Healing project for Black community

Winnipeg project offers healing touch for Black community

By: Julia-Simone Rutgers

Leslie Hackett is a program facilitator for Project Heal, an online initiative to support Black Winnipeggers. The program launches at the end of July. Mike Sudoma / Winnipeg Free Press</p>
Leslie Hackett is a program facilitator for Project Heal, an online initiative to support Black Winnipeggers. The program launches at the end of July. Mike Sudoma / Winnipeg Free Press

Black Winnipeggers who are looking for community support will once again have a place to share and learn with one another as Black Space Winnipeg’s Project Heal boots up for a second run — virtually, this time.

“Project Heal is a safe space where Black Winnipeggers can come together to talk about and process lots of different things related to mental health and the experience of being Black in Winnipeg and being a Black person in general, and how that affects our experience of what’s happening in the world and vice versa,” said therapist and program co-facilitator Leslie Hackett.

Nedu Ejeckam, a therapist at Klinic and the program’s other co-facilitator, said that while the project is not in itself therapy, the community support group will focus on providing tools for mental wellness and resources for Black therapists and mental health professionals in the city.

“We often see mental health tips from white creators and so as Black people we have different struggles, we have different focuses, there are different things that we just don’t see in mainstream media,” Ejeckam said.

“Having people that look like us, that have our lived experience, reflecting upon what tools have been helpful… we have a high number of people lending their expertise to our sessions.”

This is the second time Project Heal is being offered in the city. First organized by Black Space Winnipeg’s Alexa Potashnik in 2018 as an in-person community support group, the multi-week series of group sessions has become digital in response to the COVID-19 pandemic.

Ejeckam said the second run of the program was inspired by the lockdown and isolation resulting from the pandemic, and spurred on by the worldwide resurgence of the Black Lives Matter movement in response to the death of George Floyd at the hands of Minneapolis police on May 25.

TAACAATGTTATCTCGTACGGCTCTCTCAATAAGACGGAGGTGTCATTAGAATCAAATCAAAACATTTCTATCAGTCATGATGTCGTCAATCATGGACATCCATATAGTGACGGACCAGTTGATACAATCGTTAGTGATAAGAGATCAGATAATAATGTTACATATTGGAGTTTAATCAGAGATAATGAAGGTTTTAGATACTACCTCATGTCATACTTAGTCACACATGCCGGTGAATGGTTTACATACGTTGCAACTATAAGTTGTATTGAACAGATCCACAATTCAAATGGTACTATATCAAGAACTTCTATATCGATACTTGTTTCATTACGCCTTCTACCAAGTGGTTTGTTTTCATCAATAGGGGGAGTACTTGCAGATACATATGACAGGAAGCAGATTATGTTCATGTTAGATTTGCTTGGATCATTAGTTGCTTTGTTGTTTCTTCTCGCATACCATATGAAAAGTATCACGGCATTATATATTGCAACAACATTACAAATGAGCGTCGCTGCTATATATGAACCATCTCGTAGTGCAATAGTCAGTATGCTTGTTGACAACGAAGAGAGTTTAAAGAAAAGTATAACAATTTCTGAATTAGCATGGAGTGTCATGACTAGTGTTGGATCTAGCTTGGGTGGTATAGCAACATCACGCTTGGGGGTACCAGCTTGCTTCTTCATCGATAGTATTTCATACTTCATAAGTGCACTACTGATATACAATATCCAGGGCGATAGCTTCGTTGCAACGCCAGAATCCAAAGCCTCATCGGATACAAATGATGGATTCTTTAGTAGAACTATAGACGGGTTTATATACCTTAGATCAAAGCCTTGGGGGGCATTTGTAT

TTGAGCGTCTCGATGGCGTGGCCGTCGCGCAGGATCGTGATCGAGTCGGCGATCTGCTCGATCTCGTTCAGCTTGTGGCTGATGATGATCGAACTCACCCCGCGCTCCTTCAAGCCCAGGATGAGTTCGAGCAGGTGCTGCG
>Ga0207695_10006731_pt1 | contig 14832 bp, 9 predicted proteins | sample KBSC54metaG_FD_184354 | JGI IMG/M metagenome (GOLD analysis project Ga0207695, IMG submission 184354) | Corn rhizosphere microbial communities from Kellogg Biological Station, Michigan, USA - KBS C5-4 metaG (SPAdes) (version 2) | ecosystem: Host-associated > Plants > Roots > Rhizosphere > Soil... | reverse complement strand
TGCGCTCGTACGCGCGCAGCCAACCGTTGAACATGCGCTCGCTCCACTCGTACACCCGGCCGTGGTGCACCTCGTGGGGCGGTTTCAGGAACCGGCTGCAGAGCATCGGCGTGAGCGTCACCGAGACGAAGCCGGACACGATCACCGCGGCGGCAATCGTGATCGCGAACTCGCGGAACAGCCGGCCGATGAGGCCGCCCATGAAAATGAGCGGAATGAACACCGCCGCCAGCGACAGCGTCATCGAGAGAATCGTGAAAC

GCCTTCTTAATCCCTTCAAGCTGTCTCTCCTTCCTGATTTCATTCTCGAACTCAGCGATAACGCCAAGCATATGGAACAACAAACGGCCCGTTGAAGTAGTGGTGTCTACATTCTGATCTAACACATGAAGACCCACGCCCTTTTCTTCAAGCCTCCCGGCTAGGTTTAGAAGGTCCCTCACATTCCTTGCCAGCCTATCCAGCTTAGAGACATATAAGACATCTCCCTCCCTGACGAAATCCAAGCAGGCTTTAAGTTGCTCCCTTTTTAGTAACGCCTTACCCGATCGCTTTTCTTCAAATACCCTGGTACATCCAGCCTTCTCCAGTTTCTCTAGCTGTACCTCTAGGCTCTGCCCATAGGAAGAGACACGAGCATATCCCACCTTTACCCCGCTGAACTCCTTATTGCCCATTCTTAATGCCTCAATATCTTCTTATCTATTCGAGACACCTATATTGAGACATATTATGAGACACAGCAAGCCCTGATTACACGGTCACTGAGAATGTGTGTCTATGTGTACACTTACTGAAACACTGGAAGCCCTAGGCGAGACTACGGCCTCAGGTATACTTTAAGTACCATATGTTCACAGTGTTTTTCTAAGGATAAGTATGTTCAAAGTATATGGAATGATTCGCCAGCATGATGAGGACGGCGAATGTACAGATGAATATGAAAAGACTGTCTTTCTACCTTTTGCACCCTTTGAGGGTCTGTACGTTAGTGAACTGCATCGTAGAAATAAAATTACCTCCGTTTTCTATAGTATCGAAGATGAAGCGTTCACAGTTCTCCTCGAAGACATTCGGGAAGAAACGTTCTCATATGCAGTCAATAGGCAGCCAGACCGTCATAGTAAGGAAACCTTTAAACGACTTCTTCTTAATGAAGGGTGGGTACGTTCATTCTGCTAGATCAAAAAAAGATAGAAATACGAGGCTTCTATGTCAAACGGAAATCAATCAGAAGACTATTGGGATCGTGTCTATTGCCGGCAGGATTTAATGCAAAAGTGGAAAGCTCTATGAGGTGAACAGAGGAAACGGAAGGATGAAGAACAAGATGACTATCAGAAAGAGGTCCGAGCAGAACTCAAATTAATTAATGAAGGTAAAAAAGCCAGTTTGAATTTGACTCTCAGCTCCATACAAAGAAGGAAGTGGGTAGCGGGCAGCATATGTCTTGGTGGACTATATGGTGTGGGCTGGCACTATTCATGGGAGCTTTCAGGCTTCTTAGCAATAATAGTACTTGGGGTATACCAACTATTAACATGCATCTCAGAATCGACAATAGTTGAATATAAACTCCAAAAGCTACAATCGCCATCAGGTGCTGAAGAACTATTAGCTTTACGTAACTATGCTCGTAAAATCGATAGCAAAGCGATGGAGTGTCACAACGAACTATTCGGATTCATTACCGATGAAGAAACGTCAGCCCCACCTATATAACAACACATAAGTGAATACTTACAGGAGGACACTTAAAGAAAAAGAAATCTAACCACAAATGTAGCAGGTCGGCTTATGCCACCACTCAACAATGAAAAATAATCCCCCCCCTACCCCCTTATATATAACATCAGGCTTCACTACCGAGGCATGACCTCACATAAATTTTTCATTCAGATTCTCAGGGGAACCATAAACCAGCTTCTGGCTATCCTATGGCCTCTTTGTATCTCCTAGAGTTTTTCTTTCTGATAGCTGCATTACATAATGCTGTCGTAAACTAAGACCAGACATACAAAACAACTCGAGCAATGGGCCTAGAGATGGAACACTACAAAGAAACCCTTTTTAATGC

“I just considered how I was feeling after the murder of George Floyd, and I just realized that it was affecting my mental health in such an intense way. I just felt mentally exhausted. There were days I felt really devastated and I just felt deep despair,” Hackett said about her own motivation for getting involved in the project.

“I know that there is a need for mental health support for other Black people who are feeling this way.”

Both Hackett and Ejeckam stressed the need for Black-specific mental health resources in the city.

“It is helpful and necessary because you’re coming together with a group of people who have probably faced at least some of the same experiences that you have. So, I think that hopefully will help people get a certain comfort level immediately,” Hackett said.

“You’re meeting with a group of people who probably know what it’s like to be one of few Black people in a space at a given time, who understand what we’re talking about when we talk about microaggressions and systemic racism. (They) already have that level of experience that we all share just because of the colour of our skin.”

Ejeckam, who helped facilitate the first Project Heal sessions, said feedback was overwhelmingly positive, and the community was grateful for a chance to discuss issues specific to the Black community.

“Making sure that we have these safe spaces is very important because it allows us to feel seen, it allows us to feel heard, allows us to focus on our strength, our joy, our ability to constantly overcome and thrive despite the struggles that we have,” he said.

Project Heal is expected to launch on July 30. Participants will meet digitally for at least 12 sessions, some of which will be led by guest therapists and health practitioners from the Black community. The groups will be small, Hackett said, and facilitators hope to keep sessions limited to 10 participants. Registration is open on the Black Space Winnipeg website.

Source: Winnipeg Free Press

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